Parents know their children best; however, the diagnosis of a learning disorder can make some feel like they might not have a total grasp on who their child is, or what makes them tick. Although having a child with a learning disability can be challenging, keeping the following things in mind will be helpful not only to parents, but their children as well.
Not All Learning Disabilities Are the Same
This is obvious, but often parents begin to see learning disabilities as one large amorphous issue. While it’s true that different learning disabilities can pose similar challenges, each learning disability (and the child affected by it) is unique.
Parents can become more intimate with their child’s learning disability by doing research online and talking with a specialist.
There Isn’t a “Cure”
Many parents new to the world of learning disabilities think that a learning disability can be “cured” like a disease. While learning disabilities can be overcome and even used to one’s advantage, they can never truly be cured.
Instead, learning “disorders” should be reframed as learning “differences,” a more accurate term. Once parents, and more importantly, children and students, begin to think of themselves as different instead of disabled, they will begin to feel more empowered.
There aren’t any quick or simple solutions when it comes to learning to live with learning differences—the faster you can come to terms with this, the better. However, being different is a good thing and not something that needs to be cured. Instead, differences should be celebrated and cultivated. More and more schools are beginning to adopt this philosophy, and subsequently the landscape of education is changing for the better.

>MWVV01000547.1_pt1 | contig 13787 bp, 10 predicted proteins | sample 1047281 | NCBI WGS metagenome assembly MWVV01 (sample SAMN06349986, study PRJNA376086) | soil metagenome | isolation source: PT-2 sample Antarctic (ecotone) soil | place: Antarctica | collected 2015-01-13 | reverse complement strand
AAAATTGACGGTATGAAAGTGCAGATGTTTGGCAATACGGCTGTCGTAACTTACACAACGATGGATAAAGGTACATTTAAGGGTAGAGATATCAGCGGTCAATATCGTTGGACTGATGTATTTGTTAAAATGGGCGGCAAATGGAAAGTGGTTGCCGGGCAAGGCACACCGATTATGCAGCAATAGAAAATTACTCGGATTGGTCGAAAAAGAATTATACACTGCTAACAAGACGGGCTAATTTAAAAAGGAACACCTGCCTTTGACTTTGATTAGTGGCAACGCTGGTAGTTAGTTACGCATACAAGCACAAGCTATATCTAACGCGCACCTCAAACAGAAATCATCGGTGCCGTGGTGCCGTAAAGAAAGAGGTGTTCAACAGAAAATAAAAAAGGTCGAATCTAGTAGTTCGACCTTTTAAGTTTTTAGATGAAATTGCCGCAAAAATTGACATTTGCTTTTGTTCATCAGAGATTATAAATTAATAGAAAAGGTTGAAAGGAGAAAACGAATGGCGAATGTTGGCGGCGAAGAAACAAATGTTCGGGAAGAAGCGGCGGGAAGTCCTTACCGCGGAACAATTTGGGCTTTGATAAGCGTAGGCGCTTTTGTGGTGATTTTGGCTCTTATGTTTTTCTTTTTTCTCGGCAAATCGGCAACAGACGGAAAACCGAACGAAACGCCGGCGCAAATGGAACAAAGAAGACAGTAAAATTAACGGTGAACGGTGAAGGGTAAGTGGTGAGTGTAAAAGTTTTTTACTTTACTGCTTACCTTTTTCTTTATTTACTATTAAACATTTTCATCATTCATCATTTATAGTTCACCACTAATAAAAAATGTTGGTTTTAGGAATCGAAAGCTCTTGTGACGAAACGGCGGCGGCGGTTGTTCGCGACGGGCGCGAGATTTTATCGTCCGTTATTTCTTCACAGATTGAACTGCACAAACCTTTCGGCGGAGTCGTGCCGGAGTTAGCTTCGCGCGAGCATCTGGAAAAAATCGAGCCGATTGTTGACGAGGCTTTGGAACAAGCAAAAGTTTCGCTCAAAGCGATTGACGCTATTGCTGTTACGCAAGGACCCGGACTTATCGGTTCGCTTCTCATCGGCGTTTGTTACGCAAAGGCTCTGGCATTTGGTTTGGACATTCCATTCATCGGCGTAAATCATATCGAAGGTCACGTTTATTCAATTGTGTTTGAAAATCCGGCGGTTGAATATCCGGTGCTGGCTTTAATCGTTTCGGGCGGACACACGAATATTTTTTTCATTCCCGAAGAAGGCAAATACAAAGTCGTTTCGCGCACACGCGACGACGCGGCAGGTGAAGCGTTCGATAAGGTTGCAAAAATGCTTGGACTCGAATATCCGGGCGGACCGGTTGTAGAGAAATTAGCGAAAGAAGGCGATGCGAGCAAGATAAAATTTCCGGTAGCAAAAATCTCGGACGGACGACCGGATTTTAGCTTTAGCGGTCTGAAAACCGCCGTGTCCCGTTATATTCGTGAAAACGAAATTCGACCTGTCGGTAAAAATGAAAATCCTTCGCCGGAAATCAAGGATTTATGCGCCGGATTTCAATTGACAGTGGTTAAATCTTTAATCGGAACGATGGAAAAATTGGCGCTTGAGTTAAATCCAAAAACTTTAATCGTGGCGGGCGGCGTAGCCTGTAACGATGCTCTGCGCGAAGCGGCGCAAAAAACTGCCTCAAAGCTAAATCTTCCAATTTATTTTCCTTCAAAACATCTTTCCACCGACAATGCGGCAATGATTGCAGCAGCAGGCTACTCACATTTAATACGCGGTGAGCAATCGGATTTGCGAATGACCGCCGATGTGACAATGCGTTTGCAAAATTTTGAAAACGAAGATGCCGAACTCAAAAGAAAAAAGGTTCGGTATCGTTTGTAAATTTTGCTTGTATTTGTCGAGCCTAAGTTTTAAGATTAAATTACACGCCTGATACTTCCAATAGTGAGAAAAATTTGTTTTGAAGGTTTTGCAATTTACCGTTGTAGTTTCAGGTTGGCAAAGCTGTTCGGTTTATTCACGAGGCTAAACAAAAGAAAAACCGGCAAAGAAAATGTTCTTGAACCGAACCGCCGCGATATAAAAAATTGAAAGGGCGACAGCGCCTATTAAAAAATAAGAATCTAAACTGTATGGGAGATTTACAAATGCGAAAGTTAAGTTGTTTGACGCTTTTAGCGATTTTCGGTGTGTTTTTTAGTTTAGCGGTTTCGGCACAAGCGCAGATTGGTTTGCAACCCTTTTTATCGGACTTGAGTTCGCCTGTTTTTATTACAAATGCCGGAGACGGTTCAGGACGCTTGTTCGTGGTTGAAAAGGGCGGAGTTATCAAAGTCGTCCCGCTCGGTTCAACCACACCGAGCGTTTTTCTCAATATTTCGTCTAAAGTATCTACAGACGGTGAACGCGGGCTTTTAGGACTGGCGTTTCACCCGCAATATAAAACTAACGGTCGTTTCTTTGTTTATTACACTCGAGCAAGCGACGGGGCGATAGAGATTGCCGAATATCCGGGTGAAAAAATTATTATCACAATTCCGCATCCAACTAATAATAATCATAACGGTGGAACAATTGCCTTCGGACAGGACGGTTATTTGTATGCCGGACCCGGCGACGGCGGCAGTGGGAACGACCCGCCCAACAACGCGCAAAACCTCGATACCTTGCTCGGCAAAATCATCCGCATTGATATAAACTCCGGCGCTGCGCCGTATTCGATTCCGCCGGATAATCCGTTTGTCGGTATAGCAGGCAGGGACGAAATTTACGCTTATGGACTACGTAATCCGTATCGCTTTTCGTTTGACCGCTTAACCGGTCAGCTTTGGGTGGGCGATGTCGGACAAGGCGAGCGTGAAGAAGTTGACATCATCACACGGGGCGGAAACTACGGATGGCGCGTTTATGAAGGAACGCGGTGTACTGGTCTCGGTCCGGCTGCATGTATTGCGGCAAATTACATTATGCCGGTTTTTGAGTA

Getting your child’s diagnosis can be overwhelming, although finally having a reason for why they have struggled so much can be a relief.
For parents who are just beginning to contend with the realities of the world of learning disabilities, it’s important to understand that help exists in many forms. In addition to school counselors and mental health professionals, a wealth of information and resources exists online. Knowing that a community of people facing similar challenges exists can provide a certain peace of mind.
Your Child Is Resilient
Some parents feel an immense sense of concern or guilt once they learn what their child struggles with. This is completely natural. Parents, after all, are hardwired to be concerned about their children. It’s important to remember that your child has made it this far, despite their struggles, and that knowing what learning disability plagues them will make living with it a lot easier.
While there are no hard and fast rules for helping your child live and cope with a learning disability, there are certain truths that can make the process of growing and adapting smoother for both of you. Parents should always remember that they are not alone and that more people than they might realize have dealt with or are dealing with a learning disability…talking about it is sometimes the best medicine.
Parents are the primary source of strength and inspiration for their children, even if their children live away at boarding school. Now, more than ever is the time for learning differences to be celebrated instead of hidden or relegated to special programs. Parents and children should feel hopeful that we live in a world that embraces and rewards unique qualities and capabilities—things that are part and parcel of LD students.